the Rules,11 Joselyn Gordon, as owner of Rescue Car Service, Inc. 
IS LIABLE FOR A MONETARY FORFEITURE  in the amount of $4,000 for 
willful and repeated violation of Section 90.403(a)(2) of the 

     11.  Payment of the forfeiture shall be made in the manner 
provided for in Section 1.80 of the Rules within 30 days of the 
release of this Order.  If the forfeiture is not paid within the 
period specified, the case may be referred to the Department of 
Justice for collection pursuant to Section 504(a) of the Act.12  
Payment shall be made by mailing a check or similar instrument, 
payable to the order of the ``Federal Communications 
Commission,'' to the Federal Communications Commission, P.O. Box 
73482, Chicago, Illinois 60673-7482.  The payment must include 
the FCC Registration Number (FRN), and the NAL/Acct. No. 
referenced in the caption.  Payment by overnight mail may be sent 
to Bank One/LB 73482, 525 West Monroe, 8th Floor Mailroom, 
Chicago, IL 60661.  Payment by wire transfer may be made to ABA 
Number 071000013, receiving bank Bank One, and account number 
1165259.   Requests for full payment under an installment plan 
should be sent to: Chief, Revenue and Receivables Operations 
Group, 445 12th Street, S.W., Washington, D.C. 20554.13

     12.       IT IS FURTHER ORDERED THAT a copy of this Order 
shall be sent by first class mail and certified mail, return 
receipt requested, to Joselyn Gordon, Rescue Car Service, Inc.,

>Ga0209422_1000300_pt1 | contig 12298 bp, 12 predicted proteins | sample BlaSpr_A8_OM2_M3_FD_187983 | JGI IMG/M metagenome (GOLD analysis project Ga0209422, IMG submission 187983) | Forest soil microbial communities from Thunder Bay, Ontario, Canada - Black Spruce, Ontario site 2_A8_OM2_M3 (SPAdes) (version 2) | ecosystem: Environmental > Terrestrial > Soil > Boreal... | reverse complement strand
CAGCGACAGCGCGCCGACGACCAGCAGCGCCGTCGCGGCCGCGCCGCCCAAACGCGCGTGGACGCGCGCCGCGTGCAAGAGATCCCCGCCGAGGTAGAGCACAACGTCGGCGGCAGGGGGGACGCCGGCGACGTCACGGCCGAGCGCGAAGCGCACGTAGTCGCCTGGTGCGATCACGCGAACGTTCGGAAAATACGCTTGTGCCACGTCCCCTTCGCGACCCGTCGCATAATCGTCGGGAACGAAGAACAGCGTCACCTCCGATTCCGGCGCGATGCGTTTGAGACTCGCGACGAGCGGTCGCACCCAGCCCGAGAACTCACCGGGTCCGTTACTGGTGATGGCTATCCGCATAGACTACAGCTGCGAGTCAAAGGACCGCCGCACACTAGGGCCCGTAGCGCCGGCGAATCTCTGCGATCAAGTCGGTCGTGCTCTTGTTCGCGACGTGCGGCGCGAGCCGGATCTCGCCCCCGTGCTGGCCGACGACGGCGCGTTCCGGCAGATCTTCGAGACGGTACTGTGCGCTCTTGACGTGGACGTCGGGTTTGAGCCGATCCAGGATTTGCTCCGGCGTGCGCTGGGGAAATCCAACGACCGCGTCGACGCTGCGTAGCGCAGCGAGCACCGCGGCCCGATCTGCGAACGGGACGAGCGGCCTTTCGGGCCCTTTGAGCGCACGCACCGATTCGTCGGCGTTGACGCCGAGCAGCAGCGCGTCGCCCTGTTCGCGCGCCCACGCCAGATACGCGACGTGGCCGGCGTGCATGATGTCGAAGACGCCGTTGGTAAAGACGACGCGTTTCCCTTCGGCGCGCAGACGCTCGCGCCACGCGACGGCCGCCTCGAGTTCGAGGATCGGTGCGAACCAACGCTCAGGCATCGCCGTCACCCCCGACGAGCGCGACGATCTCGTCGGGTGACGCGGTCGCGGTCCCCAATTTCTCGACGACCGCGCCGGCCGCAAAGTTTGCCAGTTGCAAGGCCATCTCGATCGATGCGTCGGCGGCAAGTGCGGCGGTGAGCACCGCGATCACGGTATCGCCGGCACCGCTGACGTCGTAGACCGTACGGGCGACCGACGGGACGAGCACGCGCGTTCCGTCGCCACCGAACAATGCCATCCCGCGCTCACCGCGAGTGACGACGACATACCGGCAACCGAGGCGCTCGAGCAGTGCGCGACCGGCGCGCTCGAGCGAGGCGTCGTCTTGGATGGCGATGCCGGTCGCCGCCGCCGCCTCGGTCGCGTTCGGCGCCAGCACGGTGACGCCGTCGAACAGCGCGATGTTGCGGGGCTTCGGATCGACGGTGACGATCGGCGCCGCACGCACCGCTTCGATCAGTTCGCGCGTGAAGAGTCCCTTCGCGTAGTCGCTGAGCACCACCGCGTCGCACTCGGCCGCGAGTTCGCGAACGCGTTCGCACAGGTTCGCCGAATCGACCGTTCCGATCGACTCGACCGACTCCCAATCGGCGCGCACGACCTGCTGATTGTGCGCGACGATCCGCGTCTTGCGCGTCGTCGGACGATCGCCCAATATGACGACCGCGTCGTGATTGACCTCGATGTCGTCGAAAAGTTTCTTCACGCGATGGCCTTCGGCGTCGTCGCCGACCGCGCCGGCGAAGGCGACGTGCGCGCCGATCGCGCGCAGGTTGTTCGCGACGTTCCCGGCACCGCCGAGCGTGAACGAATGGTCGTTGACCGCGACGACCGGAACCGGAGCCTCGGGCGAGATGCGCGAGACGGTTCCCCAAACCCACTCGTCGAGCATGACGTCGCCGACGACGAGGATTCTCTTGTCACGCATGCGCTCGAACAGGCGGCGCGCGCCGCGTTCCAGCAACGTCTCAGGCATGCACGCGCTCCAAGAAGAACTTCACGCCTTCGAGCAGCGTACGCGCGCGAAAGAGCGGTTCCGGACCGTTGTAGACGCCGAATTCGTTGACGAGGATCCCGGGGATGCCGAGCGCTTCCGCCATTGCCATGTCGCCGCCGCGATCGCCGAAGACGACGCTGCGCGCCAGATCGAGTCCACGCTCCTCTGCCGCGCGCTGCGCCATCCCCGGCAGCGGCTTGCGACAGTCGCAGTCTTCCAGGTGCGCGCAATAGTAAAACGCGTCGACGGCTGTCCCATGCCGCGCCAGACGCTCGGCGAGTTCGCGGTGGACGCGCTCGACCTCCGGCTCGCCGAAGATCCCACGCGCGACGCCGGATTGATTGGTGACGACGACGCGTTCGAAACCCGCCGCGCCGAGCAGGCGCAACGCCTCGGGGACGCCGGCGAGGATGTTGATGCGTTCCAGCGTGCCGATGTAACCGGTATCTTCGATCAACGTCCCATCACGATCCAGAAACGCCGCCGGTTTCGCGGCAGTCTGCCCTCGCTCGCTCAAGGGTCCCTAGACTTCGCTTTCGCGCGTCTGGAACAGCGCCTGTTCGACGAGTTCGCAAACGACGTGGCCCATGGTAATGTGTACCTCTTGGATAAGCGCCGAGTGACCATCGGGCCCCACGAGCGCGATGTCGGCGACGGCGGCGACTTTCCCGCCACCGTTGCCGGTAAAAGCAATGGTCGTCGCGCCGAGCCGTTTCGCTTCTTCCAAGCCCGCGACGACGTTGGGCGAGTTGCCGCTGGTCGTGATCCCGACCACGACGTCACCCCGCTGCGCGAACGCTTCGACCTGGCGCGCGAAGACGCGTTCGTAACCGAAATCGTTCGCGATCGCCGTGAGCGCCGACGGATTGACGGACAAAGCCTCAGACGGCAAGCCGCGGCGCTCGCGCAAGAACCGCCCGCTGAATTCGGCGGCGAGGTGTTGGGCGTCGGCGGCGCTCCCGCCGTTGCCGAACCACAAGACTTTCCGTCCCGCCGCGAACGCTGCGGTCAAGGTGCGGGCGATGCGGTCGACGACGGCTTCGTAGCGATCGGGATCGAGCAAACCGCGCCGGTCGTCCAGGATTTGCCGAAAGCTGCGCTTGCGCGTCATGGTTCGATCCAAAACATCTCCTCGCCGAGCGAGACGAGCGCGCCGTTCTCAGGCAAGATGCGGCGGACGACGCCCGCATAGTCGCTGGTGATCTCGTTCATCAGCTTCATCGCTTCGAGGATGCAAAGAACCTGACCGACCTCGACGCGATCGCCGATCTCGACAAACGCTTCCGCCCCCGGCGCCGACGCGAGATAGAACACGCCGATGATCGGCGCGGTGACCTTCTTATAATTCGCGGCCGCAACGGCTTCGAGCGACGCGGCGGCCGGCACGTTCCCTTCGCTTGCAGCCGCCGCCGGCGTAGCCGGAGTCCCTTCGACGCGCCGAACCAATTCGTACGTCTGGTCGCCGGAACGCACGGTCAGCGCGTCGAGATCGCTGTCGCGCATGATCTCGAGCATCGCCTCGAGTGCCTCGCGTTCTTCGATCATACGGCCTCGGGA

264A Troy Avenue, Brooklyn, New York  11213.


                         George R. Dillon
                         Assistant Chief, Enforcement Bureau

1 47 C.F.R.  90.403(a)(2).

2 Notice of Apparent Liability for Forfeiture, NAL/Acct. No. 
200332380021 (Enf. Bur., New York Office, released June 10, 

3 47 U.S.C.  503(b).

4 47 C.F.R.  1.80.

5 12 FCC Rcd 17087 (1997), recon. denied, 15 FCC Rcd 303 (1999).

6 47 U.S.C.  503(b)(2)(D).

7 Section 312(f)(1) of the Act, 47 U.S.C.  312(f)(1), which 
applies to violations for which forfeitures are assessed under 
Section 503(b) of the Act, provides that ``[t]he term `willful,' 
... means the conscious and deliberate commission or omission of 
such act, irrespective of any intent to violate any provision of 
this Act or any rule or regulation of the Commission authorized 
by this Act ....''  See Southern California Broadcasting Co., 6 
FCC Rcd 4387 (1991).

8 According to the Commission's investigators, Rescue operated on 
an unauthorized frequency on April 2, 3 and 9, 2003.   As 
provided by 47 U.S.C.  312(f)(2), a violation which occurs more 
than once is ``repeated.''  The Conference Report for Section 
312(f)(2) indicates that Congress intended to apply this 
definition to Section 503 of the Act as well as Section 312.  See 
H.R. Rep. 97th Cong. 2d Sess. 51 (1982).  See Southern California 
Broadcasting Co., supra.

9 9 FCC  Rcd 6099,  6099 (1994).  See  also Callais  Cablevision, 
Inc., 17 FCC Rcd 22626,  22629 (2002); Radio Station KGVL,  Inc., 
42 FCC 2d 258, 259 (1973); Executive Broadcasting Corp., 3 FCC 2d 
699, 700 (1966);  and AT&T  Wireless Services, Inc.,  17 FCC  Rcd 
7891 (2002), forfeiture ordered, 17  FCC Rcd 21866, 21875-76    
26-28 (2002).         

10 47 U.S.C.  503(b).

11 47 C.F.R.  0.111, 0.311, 1.80(f)(4).

12 47 U.S.C.  504(a).

13 See 47 C.F.R.  1.1914.